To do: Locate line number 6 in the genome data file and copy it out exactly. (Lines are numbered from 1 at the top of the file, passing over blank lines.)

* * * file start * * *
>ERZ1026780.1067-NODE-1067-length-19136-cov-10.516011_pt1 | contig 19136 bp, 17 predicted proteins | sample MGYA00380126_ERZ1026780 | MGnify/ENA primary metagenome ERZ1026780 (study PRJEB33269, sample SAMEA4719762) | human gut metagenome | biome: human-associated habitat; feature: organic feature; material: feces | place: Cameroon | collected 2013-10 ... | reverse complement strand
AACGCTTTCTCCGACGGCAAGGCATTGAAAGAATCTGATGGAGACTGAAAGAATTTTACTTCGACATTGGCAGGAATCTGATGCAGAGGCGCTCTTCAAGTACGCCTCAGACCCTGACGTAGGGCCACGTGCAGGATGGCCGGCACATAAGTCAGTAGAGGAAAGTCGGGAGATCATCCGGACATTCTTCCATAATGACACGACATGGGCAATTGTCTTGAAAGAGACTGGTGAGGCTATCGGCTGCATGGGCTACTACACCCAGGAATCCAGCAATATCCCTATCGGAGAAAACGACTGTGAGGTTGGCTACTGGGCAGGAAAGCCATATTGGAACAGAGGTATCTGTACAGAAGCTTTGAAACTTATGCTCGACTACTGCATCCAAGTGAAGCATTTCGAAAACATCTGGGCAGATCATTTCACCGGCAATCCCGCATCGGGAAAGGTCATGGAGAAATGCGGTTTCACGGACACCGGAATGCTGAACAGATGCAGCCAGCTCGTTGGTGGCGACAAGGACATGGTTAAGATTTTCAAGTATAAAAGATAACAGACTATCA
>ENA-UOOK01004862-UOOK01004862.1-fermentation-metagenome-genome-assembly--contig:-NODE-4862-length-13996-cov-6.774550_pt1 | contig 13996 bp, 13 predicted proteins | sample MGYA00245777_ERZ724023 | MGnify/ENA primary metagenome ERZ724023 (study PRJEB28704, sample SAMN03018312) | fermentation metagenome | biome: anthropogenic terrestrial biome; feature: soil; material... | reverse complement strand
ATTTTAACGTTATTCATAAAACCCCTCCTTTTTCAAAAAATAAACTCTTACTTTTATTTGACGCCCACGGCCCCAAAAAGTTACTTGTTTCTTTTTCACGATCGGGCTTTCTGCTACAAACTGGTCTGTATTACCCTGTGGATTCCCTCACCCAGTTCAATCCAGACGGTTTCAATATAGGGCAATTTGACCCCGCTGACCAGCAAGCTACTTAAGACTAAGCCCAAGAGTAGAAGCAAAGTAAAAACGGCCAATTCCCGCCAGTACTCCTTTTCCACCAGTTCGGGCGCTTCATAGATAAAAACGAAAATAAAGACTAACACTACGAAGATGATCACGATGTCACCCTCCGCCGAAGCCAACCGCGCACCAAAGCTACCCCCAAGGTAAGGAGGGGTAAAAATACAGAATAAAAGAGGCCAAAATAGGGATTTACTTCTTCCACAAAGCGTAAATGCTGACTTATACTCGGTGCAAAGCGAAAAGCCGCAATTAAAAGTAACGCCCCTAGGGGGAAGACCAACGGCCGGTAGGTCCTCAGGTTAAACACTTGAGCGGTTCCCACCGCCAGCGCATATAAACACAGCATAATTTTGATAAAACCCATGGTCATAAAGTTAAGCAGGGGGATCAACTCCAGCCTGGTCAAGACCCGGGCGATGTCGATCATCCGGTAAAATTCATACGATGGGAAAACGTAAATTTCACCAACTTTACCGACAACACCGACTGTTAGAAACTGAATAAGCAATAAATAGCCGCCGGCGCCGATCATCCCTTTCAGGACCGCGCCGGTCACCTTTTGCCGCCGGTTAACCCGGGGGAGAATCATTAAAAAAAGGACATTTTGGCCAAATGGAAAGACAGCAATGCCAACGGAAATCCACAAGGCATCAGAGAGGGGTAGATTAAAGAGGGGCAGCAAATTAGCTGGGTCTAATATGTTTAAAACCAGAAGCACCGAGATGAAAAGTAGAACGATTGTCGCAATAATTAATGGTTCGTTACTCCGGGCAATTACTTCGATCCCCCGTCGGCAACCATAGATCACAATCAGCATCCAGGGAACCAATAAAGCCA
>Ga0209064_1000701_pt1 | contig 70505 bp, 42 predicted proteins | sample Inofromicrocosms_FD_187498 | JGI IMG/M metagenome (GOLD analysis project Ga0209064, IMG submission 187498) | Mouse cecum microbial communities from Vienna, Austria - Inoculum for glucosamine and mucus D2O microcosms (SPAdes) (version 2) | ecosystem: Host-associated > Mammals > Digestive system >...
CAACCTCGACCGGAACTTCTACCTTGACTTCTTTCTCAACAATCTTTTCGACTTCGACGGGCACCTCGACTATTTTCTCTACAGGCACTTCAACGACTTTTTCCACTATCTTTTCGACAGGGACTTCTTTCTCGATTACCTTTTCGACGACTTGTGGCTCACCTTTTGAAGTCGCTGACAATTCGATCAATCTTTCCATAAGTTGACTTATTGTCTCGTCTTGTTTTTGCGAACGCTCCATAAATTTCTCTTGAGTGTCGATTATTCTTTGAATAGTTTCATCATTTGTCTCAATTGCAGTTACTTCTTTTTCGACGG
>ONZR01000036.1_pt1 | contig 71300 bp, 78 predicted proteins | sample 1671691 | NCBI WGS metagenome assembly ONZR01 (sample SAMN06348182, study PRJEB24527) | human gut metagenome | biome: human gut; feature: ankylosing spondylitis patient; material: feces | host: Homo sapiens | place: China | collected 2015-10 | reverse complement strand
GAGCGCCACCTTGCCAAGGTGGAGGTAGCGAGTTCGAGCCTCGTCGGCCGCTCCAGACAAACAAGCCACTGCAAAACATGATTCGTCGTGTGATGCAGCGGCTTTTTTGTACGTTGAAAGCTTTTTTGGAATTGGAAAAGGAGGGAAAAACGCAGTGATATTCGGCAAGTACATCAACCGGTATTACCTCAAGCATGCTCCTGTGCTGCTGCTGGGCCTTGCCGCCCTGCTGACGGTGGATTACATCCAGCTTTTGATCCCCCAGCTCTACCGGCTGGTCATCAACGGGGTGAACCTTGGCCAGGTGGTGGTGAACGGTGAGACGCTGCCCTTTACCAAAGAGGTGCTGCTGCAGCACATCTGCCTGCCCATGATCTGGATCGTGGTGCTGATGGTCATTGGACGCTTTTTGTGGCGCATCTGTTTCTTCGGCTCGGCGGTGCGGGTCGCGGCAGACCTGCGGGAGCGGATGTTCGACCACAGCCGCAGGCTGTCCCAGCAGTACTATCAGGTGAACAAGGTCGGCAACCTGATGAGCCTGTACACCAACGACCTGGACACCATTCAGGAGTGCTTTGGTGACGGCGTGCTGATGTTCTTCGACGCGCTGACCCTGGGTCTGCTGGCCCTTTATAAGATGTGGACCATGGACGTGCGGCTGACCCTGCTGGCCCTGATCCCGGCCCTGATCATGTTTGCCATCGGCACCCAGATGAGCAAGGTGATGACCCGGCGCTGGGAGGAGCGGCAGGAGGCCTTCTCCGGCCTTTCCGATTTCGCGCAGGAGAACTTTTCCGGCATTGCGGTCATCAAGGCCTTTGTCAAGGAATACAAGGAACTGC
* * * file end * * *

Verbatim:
CAACCTCGACCGGAACTTCTACCTTGACTTCTTTCTCAACAATCTTTTCGACTTCGACGGGCACCTCGACTATTTTCTCTACAGGCACTTCAACGACTTTTTCCACTATCTTTTCGACAGGGACTTCTTTCTCGATTACCTTTTCGACGACTTGTGGCTCACCTTTTGAAGTCGCTGACAATTCGATCAATCTTTCCATAAGTTGACTTATTGTCTCGTCTTGTTTTTGCGAACGCTCCATAAATTTCTCTTGAGTGTCGATTATTCTTTGAATAGTTTCATCATTTGTCTCAATTGCAGTTACTTCTTTTTCGACGG